Have you ever struggled with something that comes easily to others? Years ago, a neighbor of mine in Kirkland, Wash., shared with me that she was learning to receive. Learning to receive? The qualifications to receive something seem pretty simple on the surface. You embrace the gift and the gift-giver with graciousness and you say thank you.
It was easy for me to dispense this advice, because as a gift-giver, that’s exactly how I want the recipient of my gifts to react. I’m not a random gift-giver or a serial re-gifter. I know each receiver of my gifts, and I invest my resources in crafting a meaningful package – sometimes bought and sometimes homemade. And what do I want in return? I simply want to know they loved it. That’s all. I never give gifts to get something in return. Gift giving is one of my love languages, so to thoroughly experience maximum pleasure, I want to hear the joy, surprise, appreciation in their voice. I want to see their eyes light up or, if they are at a distance, I want to actually imagine them opening, loving and using the gift I sent. Knowing I brightened their day is the best reward!
So imagine my confusion about a week ago when my mom revealed, “You give but you do not know how to receive.” Did I forget to say thank you for something, I wondered. What brought this on? I didn’t need to ask. Without pausing, mom shared what was on her mind.
“You cook for me. I eat it. You bring me gifts. I use them. You offer to take me to appointments. I say yes. But every time I ask what I can bring, you say you don’t need anything. When I cook, you tell me you’ve already eaten. When I try to give you something, you tell me you have everything you need. The only explanation that makes sense is that you aren’t very good at receiving,” mom said.
It’s weird to admit but mom is right. I do prefer to give than receive, mostly because I am embarrassed when I operate from a position of need. I’m terrified my friends and family will pity me or feel sorry for me. It’s less vulnerable for me to simply manage my own needs.
I’m having surgery next week, and many of my friends have offered to help me when I get home, take me to appointments, make meals or visit. It shocked me how difficult it was to accept help. Mom was right, and upon realizing this, I’ve had to give this entire conversation a lot of thought. It made me think back to my neighbor so many years ago. Had someone pointed this out to her? How did she know she needed to learn to receive better?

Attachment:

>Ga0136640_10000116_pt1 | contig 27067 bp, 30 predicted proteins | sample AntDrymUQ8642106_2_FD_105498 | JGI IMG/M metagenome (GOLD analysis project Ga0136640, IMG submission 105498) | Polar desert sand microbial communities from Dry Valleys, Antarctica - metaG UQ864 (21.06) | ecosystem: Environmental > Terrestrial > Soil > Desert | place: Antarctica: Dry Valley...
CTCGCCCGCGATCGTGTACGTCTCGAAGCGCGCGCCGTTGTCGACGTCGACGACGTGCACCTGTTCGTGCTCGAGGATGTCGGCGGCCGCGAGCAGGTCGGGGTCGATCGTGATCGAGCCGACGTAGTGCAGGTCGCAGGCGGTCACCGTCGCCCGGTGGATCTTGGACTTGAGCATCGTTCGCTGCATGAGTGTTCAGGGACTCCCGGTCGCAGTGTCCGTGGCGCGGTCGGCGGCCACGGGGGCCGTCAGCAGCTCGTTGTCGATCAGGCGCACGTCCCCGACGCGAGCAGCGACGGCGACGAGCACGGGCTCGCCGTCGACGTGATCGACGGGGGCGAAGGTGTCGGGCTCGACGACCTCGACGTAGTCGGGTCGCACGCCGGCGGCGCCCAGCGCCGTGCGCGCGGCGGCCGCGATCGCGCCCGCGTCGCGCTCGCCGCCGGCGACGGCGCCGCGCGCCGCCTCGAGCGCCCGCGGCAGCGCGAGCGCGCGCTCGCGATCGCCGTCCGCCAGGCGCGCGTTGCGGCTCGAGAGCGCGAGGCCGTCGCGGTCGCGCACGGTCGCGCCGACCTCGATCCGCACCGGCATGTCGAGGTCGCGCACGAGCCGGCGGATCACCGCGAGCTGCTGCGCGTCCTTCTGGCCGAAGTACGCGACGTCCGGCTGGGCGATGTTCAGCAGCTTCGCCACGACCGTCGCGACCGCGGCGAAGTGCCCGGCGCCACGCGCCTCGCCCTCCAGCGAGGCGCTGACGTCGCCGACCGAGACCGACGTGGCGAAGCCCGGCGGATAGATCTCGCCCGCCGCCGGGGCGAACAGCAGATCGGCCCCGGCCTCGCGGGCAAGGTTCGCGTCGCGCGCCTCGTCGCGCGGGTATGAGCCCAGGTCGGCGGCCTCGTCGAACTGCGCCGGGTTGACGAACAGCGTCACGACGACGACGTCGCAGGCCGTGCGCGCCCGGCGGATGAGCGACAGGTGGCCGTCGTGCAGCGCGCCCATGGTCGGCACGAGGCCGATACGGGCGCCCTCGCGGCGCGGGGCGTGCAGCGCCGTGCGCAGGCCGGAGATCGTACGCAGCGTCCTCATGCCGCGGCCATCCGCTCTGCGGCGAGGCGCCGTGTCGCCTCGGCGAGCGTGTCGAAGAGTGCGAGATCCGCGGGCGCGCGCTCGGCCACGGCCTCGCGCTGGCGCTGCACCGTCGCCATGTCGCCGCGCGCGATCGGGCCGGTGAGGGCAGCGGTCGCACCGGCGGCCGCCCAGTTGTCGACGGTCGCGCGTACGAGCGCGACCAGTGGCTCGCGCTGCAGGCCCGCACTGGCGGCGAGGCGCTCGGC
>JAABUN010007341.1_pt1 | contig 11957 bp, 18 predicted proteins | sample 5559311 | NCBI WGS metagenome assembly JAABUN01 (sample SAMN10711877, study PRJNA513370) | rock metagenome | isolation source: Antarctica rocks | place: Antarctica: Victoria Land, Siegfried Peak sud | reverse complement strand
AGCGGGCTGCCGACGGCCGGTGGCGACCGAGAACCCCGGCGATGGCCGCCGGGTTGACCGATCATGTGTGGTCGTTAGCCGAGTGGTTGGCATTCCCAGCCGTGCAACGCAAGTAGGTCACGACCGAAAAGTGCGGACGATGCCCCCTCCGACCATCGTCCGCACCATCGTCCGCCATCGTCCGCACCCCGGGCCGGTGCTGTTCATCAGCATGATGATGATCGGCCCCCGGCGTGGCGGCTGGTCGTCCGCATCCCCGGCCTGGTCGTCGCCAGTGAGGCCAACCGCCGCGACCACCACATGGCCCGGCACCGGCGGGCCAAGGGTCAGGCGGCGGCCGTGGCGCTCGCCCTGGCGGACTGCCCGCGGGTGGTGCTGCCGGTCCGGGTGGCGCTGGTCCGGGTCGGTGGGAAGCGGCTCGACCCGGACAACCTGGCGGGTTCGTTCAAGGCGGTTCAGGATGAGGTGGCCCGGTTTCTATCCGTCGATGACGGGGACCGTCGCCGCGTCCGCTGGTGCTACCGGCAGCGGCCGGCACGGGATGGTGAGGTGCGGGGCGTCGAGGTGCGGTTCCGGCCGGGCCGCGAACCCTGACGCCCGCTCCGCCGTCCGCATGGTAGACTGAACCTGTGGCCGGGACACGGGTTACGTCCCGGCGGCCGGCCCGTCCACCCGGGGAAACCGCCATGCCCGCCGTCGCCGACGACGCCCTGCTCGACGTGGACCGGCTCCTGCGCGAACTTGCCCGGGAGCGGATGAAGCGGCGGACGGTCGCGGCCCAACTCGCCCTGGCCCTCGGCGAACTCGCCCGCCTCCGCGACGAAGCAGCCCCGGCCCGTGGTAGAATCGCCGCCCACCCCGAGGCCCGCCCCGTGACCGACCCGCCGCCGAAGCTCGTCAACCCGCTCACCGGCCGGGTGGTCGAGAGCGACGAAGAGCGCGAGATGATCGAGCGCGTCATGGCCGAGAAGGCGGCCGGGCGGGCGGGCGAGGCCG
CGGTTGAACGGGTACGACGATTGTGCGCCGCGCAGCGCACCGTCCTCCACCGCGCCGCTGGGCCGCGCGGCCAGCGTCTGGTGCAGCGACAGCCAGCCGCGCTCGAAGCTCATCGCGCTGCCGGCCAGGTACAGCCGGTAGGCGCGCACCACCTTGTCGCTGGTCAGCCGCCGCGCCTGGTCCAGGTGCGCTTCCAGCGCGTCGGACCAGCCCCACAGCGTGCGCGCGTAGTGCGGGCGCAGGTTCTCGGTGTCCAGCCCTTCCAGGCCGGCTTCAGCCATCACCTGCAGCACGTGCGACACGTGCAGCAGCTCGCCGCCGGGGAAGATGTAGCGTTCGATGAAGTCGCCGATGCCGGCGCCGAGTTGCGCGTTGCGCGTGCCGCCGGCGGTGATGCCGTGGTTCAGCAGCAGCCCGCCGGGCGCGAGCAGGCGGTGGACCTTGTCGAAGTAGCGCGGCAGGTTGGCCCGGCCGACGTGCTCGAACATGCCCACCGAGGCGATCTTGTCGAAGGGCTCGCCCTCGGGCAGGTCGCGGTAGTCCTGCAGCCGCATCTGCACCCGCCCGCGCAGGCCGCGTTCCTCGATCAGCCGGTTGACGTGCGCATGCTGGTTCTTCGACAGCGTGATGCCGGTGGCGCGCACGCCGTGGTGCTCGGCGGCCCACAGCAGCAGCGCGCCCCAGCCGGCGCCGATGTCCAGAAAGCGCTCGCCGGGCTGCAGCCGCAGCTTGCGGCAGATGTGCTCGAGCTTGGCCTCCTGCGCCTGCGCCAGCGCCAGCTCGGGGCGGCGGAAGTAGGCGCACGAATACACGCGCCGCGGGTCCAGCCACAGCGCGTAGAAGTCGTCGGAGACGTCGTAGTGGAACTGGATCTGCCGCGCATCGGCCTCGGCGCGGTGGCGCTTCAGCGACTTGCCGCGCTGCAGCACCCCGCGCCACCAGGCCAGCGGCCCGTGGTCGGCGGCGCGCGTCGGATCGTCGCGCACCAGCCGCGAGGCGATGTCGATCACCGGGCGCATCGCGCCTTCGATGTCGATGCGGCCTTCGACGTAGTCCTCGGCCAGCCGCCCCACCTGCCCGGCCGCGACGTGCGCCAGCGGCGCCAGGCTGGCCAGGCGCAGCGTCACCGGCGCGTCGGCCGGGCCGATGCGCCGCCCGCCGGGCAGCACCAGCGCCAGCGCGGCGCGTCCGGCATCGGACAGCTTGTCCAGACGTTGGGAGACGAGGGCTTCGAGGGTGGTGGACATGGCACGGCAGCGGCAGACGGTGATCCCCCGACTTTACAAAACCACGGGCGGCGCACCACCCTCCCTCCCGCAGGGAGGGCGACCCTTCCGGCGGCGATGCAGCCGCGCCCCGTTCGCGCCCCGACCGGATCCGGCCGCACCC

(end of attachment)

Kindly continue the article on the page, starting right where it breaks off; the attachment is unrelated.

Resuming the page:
Just then, the phone rang. It was my friend Liberty calling to say my peach pie was in her oven baking. Every year, she donates a homemade peach pie to the school foundation auction and she makes a second gluten-free peach pie for me. Her pies are perfection and I’ve never struggled to accept this gift. But it’s one of the few gifts that I accept so cheerfully. I love that she makes this for me each year (despite the fact I have to freeze half right away so I’m not tempted to “counter nibble it” until it’s gone.)
Liberty is like family. Maybe that’s why it’s easier to excitedly and graciously receive this gift. It feels good to receive this gift – just as it does to cook, can and find gifts for her. While I don’t want to be that person who ever takes advantage of someone, I’m going to work on receiving. I liken it to growing pains.
Oh wow! Just received Lib’s response to my IG post about her pie. Confirms I’m on the right path!
I appreciate how great it feels to make something, do something or put together a special package for people who are important in my life. I guess it’s only right that I give them the same opportunity to surprise me with gifts of love and acts of service they imagined.